The change has become so complex that it can only be perceived incompletely and then only fleetingly in the quicksilver shimmering pulse of electrons across the consciousness of the hive mind.
Louis Rossetto, former Publisher of Wired magazine, and Erik Spiekermann have a successful Kickstarter project — a novel and “a revolution in book printing” titled Change Is Good. According to their Kickstarter site, “Every generation has its creation myth. This is the creation myth of the Digital Generation. A novel about the Digital Revolution, written by Louis Rossetto, co-founder of Wired.” It also promises “A masterpiece of the printer’s art —published by design legend Erik Spiekermann and printed on his own classic Heidelberg letterpress… The proof of concept for a revolution in letterpress printing: Post Digital Printing.” And the thing that really caught my eye (thanks to Eve) is the claim of Post Digital Printing that marries the advances of modern typography & design with the quality & artisanship of letterpress. I liked that they were marrying this artisanal approach to the “edgy” Wired mythology. Erik is even making a customized ink from scratch.
“What,” you ask? Louis Rossetto, father of Wired, on the MONDO website? Sure. I’ve had my criticisms of Wired over the years, but Louis and his partner Jane Metcalfe (who has her own new project, Neo.Life) have remained friends and they’ve always got some cool stuff going on. Hell, even their chocolates are good.
Why a novel?
LR: With fiction, you can often tell more truth than non-fiction.
When you say change is good, some change isn’t good… or hasn’t been good in the past. What change are you talking about and why is it good?
LR: “Change is good” is what we used to say all the time in the face of the resistance all of us used to get from the status quo. We joked that the only story the New York Times would write about the Digital Revolution was “Internet, Threat or Menace.” It was also a way to keep the disruption moving. If you overthought it, you might falter, or you might miss it. It was a big wave. Had to stay on top. Or if you don’t like that metaphor, there was always Stewart’s: You were either part of the steamroller, or you were part of the road.” But whether change is really good — that’s a question the book tries to address.
I’m intrigued by the classical craftsperson-like choice to use specialized ink and letterpress. Please ell us more about what you guys are doing with that. Is this a mix of the archaic and the novel?
LR: Erik, I’m sure would have his own — and better — answers.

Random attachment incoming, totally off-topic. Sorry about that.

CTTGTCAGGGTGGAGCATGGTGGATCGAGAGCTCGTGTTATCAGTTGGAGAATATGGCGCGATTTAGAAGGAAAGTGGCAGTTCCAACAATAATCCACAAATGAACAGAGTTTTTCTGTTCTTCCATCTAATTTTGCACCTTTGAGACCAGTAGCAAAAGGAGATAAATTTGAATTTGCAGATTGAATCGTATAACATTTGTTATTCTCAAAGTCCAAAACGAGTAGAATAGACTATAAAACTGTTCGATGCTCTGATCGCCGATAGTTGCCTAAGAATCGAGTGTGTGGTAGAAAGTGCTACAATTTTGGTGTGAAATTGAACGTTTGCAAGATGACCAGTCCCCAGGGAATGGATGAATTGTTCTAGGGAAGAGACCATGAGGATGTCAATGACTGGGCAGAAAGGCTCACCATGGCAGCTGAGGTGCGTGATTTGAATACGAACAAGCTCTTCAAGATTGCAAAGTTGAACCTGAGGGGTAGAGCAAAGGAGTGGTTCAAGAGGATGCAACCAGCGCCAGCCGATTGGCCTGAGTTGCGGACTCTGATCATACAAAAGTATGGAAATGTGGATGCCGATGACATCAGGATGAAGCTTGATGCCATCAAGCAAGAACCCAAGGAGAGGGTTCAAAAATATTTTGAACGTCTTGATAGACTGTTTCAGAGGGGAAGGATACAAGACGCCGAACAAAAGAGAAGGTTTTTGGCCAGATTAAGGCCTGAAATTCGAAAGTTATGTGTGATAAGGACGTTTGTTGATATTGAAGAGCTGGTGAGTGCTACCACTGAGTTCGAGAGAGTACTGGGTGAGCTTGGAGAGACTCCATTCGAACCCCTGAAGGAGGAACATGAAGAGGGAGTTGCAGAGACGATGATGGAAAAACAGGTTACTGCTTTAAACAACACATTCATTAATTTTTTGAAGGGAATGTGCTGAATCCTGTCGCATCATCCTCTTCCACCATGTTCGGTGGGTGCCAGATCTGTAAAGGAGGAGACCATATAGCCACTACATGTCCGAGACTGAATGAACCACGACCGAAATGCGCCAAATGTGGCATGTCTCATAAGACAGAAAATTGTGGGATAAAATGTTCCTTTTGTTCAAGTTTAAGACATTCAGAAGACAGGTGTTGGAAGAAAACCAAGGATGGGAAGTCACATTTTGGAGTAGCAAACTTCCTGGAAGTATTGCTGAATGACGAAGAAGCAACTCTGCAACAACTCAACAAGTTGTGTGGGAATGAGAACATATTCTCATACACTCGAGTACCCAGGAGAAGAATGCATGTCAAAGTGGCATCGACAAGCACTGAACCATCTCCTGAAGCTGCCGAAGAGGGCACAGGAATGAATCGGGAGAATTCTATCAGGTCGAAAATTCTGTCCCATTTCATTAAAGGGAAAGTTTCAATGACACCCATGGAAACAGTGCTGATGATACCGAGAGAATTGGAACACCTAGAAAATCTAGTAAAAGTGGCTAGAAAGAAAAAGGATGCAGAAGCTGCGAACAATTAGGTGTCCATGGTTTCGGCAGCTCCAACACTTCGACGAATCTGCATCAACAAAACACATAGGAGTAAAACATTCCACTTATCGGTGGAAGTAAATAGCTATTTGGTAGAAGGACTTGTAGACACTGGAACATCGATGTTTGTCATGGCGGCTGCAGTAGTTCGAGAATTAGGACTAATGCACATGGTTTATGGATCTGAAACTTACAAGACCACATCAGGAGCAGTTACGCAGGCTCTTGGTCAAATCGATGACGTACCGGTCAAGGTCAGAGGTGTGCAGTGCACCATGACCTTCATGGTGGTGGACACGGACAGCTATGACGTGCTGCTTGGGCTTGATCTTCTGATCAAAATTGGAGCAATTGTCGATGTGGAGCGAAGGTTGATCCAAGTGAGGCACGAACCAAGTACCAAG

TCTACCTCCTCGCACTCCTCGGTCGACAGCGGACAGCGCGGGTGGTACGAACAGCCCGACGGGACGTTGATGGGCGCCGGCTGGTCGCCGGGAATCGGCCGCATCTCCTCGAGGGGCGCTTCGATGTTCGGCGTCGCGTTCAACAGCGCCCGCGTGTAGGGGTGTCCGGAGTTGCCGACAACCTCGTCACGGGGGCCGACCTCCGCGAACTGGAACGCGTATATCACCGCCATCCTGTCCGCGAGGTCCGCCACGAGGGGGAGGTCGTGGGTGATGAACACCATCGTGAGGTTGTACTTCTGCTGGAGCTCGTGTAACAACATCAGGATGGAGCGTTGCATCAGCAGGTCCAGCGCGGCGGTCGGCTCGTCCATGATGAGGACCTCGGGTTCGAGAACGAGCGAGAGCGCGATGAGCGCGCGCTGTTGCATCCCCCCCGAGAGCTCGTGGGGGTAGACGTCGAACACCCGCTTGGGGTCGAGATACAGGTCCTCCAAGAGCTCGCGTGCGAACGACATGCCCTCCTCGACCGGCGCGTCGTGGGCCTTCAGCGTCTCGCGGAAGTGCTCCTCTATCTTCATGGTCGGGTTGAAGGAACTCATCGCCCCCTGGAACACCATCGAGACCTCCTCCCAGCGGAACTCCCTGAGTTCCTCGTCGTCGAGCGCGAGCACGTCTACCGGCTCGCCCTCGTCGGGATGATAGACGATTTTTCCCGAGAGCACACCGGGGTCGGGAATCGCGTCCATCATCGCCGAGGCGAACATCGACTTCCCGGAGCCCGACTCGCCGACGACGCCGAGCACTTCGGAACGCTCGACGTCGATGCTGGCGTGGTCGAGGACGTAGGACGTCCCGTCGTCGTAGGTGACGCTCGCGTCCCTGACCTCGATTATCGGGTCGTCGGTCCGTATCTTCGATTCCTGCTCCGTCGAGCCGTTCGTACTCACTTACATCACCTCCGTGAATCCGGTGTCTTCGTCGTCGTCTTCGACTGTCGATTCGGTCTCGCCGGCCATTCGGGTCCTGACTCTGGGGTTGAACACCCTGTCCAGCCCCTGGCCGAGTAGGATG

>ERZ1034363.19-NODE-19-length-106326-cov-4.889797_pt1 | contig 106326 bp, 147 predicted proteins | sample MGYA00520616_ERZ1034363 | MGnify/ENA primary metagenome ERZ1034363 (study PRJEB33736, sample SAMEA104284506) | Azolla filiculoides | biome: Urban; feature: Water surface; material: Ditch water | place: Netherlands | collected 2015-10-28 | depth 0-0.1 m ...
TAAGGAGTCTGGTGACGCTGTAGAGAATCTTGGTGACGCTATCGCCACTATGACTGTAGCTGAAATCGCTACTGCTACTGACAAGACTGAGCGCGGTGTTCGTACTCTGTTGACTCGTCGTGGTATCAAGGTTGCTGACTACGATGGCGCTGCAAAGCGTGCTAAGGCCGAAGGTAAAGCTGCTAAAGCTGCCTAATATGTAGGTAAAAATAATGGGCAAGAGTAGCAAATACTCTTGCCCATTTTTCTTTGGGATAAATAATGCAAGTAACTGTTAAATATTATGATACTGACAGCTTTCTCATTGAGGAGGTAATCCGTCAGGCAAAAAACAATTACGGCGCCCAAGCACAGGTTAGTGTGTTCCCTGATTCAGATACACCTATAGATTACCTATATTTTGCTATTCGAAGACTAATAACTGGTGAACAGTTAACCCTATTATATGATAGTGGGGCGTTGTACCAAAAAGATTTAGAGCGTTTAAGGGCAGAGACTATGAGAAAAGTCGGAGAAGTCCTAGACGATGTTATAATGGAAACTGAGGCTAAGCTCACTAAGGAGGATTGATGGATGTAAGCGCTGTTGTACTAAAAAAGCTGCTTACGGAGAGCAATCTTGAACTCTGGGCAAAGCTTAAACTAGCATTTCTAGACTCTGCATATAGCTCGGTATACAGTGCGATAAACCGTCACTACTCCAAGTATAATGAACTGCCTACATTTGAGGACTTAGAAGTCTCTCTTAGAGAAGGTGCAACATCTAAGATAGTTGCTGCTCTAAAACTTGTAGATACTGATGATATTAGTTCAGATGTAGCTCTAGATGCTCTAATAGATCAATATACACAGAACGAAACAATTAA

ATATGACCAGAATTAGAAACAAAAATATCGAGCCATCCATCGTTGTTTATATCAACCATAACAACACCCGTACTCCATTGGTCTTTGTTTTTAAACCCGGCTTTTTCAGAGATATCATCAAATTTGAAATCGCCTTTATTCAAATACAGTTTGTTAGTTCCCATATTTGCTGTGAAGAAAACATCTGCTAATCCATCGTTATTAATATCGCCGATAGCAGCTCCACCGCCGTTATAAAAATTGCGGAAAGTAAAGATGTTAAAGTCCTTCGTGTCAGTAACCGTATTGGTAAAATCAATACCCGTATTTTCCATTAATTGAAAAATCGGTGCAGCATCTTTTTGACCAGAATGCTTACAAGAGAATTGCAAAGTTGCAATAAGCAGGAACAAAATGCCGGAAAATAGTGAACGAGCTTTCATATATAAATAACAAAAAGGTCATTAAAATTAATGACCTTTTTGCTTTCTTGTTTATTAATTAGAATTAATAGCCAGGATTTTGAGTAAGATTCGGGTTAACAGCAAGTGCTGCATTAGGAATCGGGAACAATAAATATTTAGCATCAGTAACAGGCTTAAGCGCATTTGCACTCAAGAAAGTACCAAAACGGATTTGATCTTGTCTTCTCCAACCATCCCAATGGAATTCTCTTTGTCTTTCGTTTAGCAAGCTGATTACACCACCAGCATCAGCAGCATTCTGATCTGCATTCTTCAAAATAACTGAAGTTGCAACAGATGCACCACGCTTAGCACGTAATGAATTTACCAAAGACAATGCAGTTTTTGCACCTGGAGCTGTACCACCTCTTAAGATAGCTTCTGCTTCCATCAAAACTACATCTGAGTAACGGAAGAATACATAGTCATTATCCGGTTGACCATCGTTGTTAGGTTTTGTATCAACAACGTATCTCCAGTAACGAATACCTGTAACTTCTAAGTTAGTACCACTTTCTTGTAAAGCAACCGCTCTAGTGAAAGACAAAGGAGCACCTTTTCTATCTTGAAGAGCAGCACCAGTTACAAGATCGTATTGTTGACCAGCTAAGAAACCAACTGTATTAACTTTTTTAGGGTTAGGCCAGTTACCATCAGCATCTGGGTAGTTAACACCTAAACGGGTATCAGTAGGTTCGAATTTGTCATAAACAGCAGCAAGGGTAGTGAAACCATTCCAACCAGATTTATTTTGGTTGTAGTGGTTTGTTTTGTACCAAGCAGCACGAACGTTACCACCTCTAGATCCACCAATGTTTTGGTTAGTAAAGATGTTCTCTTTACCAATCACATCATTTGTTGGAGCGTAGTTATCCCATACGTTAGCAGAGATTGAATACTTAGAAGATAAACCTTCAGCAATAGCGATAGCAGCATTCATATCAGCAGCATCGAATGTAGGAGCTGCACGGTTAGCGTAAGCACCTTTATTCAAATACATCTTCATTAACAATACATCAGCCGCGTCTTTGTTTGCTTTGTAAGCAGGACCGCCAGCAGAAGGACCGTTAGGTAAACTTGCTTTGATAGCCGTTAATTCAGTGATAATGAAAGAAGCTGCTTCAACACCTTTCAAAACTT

As for me, my father was a mechanical engineer, worked at Merghenthaler Linotype making hot metal machines — the first breakthrough in letterpress back in the late nineteenth century. Even though he ended his career building computers into his heavy machinery, he was really an atoms guy. How I grew up. Then I became a writer, editor, media guy, web adventurer — my life became increasingly ephemeral, from atoms to bits (pace Nicholas). And then after Wired, I helped start a chocolate company, and suddenly I was confronted with the hard world of atoms again. Chocolate may be based on formulas and scientific abstractions, but when you’re making it, it’s nothing but big machinery, bags of beans, supply chains based on fucking steamships that straddle the globe, and ultimately farmers who are planting, harvesting, and fermenting beans. All to make a slab of atoms that you can only really experience by putting on your tongue.
In other words, I was again immersed in sensuality. And ultimately, that’s what print and paper are about. Screens might have resolution higher than paper at this point, but the experience of using them is not the same. Screens emit, paper reflects — catches the light, which changes as you hold it, changes color depending on the time of day, the source of light. Paper engages more senses — touch, it’s smooth or rough or slick, it’s thin or thick. It smells — the inks, the paper, the glue all have their own subtle yet distinctive odors. Print has a visible past and future, not just a present like the screen; with paper, you can see and feel what you’ve read, what’s to come. I guess you can also hear paper. It rustles or rips. Probably the only thing you don’t do is taste it.
One of the reasons I loved Wired, the magazine, was we tried to push what we could do with print. The press we printed on, we were lucky, was a brand spanking new, state-of-the-art Heidelberg six color press. We were literally the first clients to print on it. Offset is normally four color, CMYK. Six colors means you have two more ink towers you can play with. That’s partially why Wired looked the way it did — we put fluorescents or metallics or double hits of blacks on those extra two towers, and the mag would have colors literally no other magazine was using. We were also on the leading edge of digital production. We used a $100K Kodak proofer at the printer that could not only show us what our pages would look like, but actually replicate the dot gain we would get from the screens we were using on press. So we really knew what a page would look like as we were designing it. We were among the first to go direct-to-plate.
Letterpress has made an artisan revival, because it delivers on the premise of print and paper… the letters being pressed ever so slightly into the paper, creating a well which catches the light, making the page subliminally alive as you move it.
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